After nine years of carrying the rapist label - and nine years of trying to clear his name - it took less than 30 seconds for Brian Banks to be exonerated.
The former football standout at Poly High School, who once had a scholarship offer from USC, walked out of Long Beach Superior Court an innocent man Thursday.
"Now it is as if it never happened," said Banks' attorney, Justin Brooks. "The conviction is reversed."
Despite pleading no contest to forcible rape in 2003, based on testimony that has since been recanted, Banks always maintained his innocence.
Nine years ago, Banks was a 17-year-old senior-to-be attending summer school at Poly High when he had what he said was a consensual encounter with
On Thursday, he was vindicated. It took only moments for the District Attorney's Office to "concede the matter" and Banks, 26, was no longer a convicted criminal.
The burly, 6-foot-4 Banks dropped his head into his crossed arms and wept while his girlfriend, Pamela Soladar, cried audibly as the announcement was made. Tears also flowed for Banks' parents, Jonathan and Leomia Banks. Even another of Banks' attorneys, Alissa Bjerkhoel, had to wipe her cheeks dry.
Banks served five years and two months in prison and later
Gibson recanted her story a little more than a year ago and, with the help of the California Innocence Project, Banks was able to get his conviction reversed.
"It's a great day," Brooks said. "Finally, justice is done."
"This is the best day ever," said Leomia Banks. "We've been praying for this for so long."
"My only dream was to be free," Banks said, "to have the same opportunity of everyone here."
While, legally speaking, the slate may be wiped clean, Brooks said Thursday was just a first step.
"There's still a lot of work to be done here and here," he said, pointing to his head and heart.
For years, that "first step" had to cross a seemingly unbridgeable chasm.
Questions could be raised, based on legal documents and court records, about the lack of forensic evidence in a rape kit performed on Gibson, her wildly inconsistent and implausible testimony, and the possibility that police and the district attorney were heavy-handed
However, Banks had no chance for review of his case, nor of the Innocence Project coming to his aid, unless new evidence came to light.
And the only person who could provide that was Gibson.
So there was amazement in the Banks family when in February 2011, Gibson attempted to "friend" Banks on Facebook.
"I got on my knees and prayed," Banks said. "I asked God to help me play my cards right."
"It was shocking," Soladar said. "He said (to Gibson) `You have to help me get my life back."'
Gibson met with Banks and recanted her accusations on tape. Then she recanted the recantation.
However, after a harrowing year of no-shows, extensions and divergent testimonies, Brooks said he was able to get Gibson's testimony vindicating Banks on the court record.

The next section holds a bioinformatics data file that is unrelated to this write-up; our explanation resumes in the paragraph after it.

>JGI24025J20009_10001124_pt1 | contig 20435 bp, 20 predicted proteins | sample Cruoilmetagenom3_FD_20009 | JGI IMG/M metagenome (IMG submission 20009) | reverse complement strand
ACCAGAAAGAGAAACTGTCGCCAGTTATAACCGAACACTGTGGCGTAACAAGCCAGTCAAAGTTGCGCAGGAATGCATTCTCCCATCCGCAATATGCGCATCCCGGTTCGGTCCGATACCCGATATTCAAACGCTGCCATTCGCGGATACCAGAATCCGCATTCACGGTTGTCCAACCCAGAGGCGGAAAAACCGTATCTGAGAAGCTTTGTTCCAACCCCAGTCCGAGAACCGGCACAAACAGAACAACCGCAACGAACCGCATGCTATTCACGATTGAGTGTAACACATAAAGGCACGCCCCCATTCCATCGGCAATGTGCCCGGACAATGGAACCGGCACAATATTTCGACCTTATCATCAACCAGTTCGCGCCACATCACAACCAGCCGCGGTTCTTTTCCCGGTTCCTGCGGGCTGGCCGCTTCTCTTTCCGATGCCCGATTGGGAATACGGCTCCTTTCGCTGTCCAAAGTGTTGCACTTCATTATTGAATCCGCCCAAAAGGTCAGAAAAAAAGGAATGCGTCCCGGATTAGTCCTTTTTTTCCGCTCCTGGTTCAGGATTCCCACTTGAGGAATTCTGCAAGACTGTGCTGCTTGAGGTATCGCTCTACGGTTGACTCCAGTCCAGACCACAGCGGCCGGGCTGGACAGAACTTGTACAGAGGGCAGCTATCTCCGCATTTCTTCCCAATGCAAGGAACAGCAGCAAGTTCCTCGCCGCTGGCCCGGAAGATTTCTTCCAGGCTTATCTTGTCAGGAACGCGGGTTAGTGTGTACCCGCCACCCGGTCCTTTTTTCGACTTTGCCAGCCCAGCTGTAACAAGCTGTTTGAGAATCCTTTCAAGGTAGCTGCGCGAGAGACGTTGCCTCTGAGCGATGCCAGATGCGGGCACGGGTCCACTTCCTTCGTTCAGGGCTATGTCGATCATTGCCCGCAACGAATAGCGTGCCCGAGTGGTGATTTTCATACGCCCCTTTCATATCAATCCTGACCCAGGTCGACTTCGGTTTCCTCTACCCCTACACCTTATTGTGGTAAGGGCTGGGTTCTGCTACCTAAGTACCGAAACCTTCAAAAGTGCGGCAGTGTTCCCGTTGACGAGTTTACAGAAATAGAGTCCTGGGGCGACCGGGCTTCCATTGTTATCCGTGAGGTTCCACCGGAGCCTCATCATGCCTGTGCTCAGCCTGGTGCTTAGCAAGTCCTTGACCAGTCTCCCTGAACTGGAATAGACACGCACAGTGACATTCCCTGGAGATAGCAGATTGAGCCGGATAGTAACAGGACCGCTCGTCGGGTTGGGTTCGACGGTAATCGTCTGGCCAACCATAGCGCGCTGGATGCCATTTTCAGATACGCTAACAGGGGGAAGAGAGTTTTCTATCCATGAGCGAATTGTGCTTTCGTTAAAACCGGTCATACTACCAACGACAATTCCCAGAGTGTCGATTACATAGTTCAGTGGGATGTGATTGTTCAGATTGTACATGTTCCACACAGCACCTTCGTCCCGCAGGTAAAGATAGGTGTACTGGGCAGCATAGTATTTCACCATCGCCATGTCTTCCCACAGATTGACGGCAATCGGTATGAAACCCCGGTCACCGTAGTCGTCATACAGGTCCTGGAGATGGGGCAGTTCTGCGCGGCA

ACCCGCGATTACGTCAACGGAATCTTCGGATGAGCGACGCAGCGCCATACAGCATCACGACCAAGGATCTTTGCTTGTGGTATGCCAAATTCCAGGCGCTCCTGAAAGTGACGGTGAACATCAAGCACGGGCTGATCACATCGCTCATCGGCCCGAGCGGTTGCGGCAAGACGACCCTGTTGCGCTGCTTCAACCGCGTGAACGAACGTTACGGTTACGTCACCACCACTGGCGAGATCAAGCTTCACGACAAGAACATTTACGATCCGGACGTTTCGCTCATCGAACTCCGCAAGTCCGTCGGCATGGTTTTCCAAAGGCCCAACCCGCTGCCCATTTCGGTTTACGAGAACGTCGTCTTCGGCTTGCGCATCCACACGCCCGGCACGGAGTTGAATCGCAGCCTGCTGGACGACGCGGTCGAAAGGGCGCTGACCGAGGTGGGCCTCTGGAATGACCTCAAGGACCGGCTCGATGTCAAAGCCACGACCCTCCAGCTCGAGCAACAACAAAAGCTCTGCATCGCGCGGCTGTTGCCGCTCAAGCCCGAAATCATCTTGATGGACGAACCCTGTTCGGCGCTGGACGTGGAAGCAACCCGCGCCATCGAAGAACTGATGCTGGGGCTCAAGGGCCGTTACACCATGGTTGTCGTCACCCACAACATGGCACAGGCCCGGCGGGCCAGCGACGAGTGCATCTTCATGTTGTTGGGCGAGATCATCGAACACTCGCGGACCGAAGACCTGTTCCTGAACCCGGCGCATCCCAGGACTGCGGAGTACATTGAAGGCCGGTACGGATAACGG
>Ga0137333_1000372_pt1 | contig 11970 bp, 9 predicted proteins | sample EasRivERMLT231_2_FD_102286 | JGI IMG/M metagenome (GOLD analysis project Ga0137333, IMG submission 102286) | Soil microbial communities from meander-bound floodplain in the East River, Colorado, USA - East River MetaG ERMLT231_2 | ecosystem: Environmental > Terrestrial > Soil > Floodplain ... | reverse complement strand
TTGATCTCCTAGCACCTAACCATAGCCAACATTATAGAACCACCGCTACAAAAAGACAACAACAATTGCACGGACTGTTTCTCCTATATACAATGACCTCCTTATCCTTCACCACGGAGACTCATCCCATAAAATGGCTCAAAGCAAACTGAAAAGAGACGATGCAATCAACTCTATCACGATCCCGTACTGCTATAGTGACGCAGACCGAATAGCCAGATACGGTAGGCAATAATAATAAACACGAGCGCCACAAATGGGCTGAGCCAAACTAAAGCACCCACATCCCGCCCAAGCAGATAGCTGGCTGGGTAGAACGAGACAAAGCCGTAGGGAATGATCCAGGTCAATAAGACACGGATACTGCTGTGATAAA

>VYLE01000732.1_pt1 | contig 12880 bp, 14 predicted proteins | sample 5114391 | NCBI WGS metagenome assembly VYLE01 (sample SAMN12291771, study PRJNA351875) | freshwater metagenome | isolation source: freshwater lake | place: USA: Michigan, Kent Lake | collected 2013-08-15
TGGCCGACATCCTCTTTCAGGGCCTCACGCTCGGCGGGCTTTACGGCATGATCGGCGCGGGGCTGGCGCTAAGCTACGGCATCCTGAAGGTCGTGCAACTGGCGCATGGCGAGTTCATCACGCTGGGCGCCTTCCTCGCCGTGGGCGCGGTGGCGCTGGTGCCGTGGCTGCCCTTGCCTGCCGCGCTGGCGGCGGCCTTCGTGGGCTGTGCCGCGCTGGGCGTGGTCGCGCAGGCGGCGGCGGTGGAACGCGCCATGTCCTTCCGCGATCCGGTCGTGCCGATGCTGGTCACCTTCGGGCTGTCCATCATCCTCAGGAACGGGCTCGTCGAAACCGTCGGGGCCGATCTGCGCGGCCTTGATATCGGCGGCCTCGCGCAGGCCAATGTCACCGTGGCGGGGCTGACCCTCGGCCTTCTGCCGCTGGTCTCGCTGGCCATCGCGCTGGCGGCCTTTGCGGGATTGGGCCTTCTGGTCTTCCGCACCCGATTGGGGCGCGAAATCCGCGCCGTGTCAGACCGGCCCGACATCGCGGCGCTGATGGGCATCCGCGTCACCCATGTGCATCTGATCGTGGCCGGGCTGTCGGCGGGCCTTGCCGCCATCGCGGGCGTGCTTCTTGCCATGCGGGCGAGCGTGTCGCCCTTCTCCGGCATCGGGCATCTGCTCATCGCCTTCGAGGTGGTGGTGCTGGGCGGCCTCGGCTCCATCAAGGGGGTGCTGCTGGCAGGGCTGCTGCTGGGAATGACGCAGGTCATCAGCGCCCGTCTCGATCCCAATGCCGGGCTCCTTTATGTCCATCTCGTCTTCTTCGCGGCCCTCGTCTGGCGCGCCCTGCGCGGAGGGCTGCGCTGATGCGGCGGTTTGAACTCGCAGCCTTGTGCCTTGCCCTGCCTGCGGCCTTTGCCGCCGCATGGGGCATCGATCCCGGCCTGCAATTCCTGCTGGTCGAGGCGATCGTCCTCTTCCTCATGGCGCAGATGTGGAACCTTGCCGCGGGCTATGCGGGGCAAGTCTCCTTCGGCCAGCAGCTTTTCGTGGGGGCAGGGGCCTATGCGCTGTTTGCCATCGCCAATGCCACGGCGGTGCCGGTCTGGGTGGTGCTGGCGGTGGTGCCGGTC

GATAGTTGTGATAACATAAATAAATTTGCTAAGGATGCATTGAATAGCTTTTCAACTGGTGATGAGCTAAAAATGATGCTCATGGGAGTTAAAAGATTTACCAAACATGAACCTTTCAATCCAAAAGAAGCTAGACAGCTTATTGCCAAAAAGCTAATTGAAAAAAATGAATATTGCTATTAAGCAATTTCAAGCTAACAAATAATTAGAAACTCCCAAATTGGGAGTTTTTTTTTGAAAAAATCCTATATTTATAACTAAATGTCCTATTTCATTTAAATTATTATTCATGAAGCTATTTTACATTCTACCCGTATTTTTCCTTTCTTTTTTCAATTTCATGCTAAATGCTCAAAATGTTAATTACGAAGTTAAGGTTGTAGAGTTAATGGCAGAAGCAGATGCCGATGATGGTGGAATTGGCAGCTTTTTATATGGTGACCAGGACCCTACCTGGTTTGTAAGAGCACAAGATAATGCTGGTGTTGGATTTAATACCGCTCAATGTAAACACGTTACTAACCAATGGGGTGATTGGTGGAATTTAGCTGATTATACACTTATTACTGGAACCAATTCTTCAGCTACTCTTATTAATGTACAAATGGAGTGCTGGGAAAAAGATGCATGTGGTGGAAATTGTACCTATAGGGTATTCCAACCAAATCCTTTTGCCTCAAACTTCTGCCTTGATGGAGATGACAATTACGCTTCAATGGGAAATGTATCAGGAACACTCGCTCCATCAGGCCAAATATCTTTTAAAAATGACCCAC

Despite the setbacks along the way, Banks felt that after Gibson first recanted, he knew "eventually the truth would get out. It definitely was hard, though."
After that, the case was straightforward. Banks' team argued that because the plea and the prosecution's case rested solely on Gibson's testimony, and because that testimony was false, no crime had been committed and Banks was innocent.
The District Attorney's Office agreed.
It is unclear what, if any, legal proceedings may be ahead.
Gibson received $1.5 million from the Long Beach Unified School District after suing, claiming lax security and an unsafe environment.
The school district wouldn't comment on the case Thursday and Banks said he didn't know whether he would proceed civilly against Gibson.
Brentford Ferreira, head of the habeus corpus section of the District Attorney's Office, said as far as he was concerned the Banks case was over and he didn't foresee charges against Gibson.
Banks' accuser didn't show up at Thursday's court proceedings and was unavailable for comment.
Banks' dream now is to pursue playing in the NFL.
Asked why he didn't pursue football immediately upon his release from prison, Banks looked down at his ankle and tracking device.
"This here," he said. "I needed my complete freedom."
He is also hoping to create a documentary about his ordeal and quest to make the NFL. Information is available at brianbanks.org.
For now, Banks is training six days a week at the MetroFlex gym in Long Beach with trainers Marcus Hobbs and Chris Albert.
"If anyone can do it, he can," Albert said of Banks. "He's got determination and that's 99 percent of it. He's got a level head and he's one of the best decision makers I've seen."
While he was forced away from the game, Banks said, "I felt like a toy that had been switched off and sitting on the shelf while all the other toys were running around. I finally got my switch turned back on."
To possible NFL suitors, Brooks had this message: "Give this guy a chance. He's the most determined guy I've ever met."
And like the warrior athlete he was and hopes once again to be, Banks added: "I'm unbroken. I'm still here."
Follow Greg Mellen on Twitter at http://twitter.com/gregmellen